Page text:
It’s that time of year again when conferences are in full swing. Networking opportunities are robust yet so is the number of people who attend these events vying for face time with sought after speakers and industry experts.
Then, of course, there’s information overload. A lot of information crammed into a small amount of time and oh yes, did we mention an abundance of afternoon sugar-filled snacks? Here are several tips to make the most out of that conference.
1. Be prepared. This means everything from doing your homework on speakers you want to connect with to bringing fruit snacks as an alternative to tempting brownies. Actually, it’s not unlike preparing for a job interview in terms of outlining your questions in advance, plotting which breakout sessions to attend and mapping out the day ahead of time.
Figure out what you want to gain from the conference before stepping foot into that ballroom for the morning keynote. For instance, if it’s a writing conference, are you aiming to connect with a new literary agent? If it’s a work conference, are you looking to find a new vendor for a specific area? Be specific.
Our biggest pet peeve? Connecting with someone only to have them tell you they forgot their business cards at home. Really? Please do not be that guy or gal. You know you’re going to a conference, you should come prepared. No excuses.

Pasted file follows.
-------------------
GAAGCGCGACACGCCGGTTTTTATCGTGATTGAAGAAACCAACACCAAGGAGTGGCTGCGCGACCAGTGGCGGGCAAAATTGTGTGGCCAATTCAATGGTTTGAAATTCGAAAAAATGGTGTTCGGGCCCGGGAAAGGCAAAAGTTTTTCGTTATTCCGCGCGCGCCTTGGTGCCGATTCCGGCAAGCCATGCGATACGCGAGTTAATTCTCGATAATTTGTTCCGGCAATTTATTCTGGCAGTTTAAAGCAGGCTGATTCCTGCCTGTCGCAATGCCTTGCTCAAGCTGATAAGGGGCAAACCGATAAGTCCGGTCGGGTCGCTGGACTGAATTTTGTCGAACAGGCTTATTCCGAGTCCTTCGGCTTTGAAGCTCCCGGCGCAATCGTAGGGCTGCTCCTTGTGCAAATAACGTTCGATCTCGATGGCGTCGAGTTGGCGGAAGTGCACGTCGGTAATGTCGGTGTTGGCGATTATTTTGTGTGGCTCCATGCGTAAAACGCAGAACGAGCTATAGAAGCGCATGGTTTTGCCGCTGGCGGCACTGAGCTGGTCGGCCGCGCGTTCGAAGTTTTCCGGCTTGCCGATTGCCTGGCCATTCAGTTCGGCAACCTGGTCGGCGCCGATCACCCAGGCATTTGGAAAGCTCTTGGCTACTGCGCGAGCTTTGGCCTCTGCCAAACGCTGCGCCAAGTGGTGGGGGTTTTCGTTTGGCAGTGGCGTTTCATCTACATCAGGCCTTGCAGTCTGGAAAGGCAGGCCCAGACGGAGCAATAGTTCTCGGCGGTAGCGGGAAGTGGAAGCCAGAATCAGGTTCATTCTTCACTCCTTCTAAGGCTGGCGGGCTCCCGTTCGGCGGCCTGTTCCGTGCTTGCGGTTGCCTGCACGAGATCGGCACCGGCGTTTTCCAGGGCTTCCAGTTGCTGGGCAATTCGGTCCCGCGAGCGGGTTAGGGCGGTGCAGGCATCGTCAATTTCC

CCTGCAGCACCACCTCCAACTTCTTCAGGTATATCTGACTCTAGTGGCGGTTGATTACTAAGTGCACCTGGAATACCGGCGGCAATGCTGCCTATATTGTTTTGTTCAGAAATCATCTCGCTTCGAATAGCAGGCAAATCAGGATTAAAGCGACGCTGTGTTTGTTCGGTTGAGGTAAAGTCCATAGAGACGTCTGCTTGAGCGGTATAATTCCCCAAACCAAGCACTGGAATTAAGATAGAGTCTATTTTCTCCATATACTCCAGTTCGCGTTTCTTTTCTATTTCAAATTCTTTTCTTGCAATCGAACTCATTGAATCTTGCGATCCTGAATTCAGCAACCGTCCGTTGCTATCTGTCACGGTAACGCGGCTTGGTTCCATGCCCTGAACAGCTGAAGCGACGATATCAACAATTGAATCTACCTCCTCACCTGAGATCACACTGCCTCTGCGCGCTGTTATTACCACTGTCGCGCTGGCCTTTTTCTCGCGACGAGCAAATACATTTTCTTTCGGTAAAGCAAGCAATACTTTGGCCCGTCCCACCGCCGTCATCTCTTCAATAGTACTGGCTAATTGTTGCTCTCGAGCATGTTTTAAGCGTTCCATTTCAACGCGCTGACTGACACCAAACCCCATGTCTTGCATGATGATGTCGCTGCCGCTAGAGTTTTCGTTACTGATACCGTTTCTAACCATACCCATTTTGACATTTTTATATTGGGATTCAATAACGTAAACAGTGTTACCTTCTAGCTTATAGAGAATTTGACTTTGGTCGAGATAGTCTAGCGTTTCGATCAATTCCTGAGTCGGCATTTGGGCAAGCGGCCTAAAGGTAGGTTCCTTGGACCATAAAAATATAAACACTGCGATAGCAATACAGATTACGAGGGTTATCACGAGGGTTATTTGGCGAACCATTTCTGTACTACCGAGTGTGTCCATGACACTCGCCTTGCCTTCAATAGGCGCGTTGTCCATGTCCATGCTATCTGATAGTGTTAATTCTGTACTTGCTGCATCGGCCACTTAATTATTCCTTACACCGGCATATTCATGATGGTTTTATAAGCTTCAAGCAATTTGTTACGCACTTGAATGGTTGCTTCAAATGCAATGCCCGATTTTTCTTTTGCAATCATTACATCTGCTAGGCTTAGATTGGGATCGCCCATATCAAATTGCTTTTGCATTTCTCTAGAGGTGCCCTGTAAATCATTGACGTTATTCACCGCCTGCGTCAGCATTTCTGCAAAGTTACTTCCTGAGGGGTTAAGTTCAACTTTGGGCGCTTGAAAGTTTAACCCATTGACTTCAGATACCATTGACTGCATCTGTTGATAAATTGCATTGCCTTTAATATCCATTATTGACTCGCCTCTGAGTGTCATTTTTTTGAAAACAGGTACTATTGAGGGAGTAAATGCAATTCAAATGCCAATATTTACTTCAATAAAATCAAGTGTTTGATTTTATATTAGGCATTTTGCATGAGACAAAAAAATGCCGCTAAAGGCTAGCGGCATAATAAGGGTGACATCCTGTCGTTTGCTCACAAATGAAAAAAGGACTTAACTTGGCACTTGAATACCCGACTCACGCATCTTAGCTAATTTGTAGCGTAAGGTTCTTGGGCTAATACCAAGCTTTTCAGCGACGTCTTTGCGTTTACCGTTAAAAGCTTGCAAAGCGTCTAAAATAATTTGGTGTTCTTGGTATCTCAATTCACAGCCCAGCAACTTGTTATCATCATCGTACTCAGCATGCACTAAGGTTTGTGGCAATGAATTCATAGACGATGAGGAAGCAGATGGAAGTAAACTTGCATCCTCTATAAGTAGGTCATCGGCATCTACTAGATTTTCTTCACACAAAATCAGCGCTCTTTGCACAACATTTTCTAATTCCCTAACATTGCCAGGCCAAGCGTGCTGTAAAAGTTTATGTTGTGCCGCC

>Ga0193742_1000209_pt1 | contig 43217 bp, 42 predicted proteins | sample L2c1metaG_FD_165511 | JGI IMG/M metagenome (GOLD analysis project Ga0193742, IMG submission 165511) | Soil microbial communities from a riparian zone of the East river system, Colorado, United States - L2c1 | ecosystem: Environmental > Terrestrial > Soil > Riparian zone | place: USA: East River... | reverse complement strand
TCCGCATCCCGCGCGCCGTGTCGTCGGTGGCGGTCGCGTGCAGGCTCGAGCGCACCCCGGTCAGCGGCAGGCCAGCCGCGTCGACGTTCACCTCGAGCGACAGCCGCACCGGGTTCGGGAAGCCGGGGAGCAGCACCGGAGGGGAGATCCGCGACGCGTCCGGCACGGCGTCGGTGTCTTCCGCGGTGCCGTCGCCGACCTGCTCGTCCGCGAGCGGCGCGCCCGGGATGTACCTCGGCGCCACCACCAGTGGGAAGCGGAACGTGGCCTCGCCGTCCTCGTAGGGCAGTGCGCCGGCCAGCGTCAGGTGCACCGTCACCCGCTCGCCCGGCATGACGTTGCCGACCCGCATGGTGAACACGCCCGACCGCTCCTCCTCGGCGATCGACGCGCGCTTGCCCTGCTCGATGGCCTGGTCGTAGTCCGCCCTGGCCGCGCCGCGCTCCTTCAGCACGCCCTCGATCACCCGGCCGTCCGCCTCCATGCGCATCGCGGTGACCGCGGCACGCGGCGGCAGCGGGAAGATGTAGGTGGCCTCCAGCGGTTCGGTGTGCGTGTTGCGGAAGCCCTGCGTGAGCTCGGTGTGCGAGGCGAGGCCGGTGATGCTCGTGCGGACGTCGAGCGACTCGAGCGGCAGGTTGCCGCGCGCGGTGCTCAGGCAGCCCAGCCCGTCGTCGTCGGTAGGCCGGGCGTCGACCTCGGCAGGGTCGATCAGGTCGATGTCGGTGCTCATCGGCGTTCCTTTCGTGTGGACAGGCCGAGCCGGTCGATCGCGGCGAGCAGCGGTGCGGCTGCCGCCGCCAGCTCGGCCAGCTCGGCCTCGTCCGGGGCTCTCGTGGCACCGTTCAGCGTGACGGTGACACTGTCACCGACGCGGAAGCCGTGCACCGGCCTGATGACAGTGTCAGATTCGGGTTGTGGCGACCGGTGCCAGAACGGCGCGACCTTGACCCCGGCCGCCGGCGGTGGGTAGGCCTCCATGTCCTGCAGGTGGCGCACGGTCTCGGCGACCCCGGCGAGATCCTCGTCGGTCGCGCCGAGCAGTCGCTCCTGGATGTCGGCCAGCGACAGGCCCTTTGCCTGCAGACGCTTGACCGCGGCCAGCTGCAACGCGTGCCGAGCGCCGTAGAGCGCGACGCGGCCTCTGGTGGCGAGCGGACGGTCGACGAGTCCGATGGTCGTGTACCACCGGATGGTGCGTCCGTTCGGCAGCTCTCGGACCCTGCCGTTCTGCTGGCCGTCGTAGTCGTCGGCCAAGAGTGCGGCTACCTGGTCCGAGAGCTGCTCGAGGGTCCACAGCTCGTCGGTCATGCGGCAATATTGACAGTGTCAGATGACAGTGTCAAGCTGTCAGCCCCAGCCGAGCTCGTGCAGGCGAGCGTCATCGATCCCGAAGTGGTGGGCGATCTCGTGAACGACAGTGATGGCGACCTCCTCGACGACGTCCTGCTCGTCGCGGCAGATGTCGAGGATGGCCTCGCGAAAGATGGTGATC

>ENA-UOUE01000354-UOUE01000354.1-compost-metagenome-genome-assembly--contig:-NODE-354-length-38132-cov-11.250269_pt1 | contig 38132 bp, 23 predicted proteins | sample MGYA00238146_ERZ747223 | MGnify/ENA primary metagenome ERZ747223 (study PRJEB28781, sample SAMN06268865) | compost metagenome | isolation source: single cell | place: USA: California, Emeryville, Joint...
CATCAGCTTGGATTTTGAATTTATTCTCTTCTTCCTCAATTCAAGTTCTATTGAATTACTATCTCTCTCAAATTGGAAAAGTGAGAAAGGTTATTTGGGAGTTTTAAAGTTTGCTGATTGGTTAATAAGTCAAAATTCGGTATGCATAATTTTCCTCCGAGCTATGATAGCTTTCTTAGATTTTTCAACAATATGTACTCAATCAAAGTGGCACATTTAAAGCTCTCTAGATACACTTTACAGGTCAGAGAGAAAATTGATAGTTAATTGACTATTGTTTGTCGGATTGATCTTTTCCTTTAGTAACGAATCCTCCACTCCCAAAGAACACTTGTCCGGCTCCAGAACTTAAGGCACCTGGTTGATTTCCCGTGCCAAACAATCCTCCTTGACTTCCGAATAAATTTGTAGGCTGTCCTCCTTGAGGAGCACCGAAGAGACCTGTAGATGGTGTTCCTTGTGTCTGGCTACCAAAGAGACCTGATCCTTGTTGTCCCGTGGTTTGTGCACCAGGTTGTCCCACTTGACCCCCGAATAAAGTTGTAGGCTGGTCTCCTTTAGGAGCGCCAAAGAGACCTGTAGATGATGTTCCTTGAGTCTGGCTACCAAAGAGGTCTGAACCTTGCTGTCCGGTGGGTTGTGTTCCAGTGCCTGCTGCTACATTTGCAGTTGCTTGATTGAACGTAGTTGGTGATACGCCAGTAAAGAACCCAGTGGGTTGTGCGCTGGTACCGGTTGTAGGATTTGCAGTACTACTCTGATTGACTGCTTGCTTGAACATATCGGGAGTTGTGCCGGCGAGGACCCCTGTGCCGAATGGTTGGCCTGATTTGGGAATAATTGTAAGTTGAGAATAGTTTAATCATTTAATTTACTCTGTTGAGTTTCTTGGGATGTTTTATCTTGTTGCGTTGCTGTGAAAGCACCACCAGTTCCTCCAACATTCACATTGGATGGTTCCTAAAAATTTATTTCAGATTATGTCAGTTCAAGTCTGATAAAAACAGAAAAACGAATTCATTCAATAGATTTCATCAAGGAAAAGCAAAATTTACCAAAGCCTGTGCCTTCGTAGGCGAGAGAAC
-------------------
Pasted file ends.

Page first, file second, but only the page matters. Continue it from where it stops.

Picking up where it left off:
2. Dress to impress. No one was ever looked over twice for looking too formal. You’re representing yourself as well as your employer. Although lately conferences have become more lax with the dress code, the adage is true — you’ll never get a second chance to make a first impression.
You don’t have to go over the top. If you’re a graphic designer and it’s pretty common to wear jeans to conferences, sure you’ll want to fit in but why not wear black denim with a sharp looking top and shiny shoes?
3. Take notes. This goes without saying. And it also ties into your primary goals for attending the conference. Whether you jot down notes and tweet while speakers do their presentations or write a key topic of conversation on a new contact’s business card, it’s all good.
4. Focus on quality conversations. If you’ve ever left an event with a stack of business cards and follow ups that didn’t go anywhere, it’s time to change that game plan. Even if you have two quality conversations with two new contacts at the coffee station, these are two potential warm leads that can result in a new business relationship.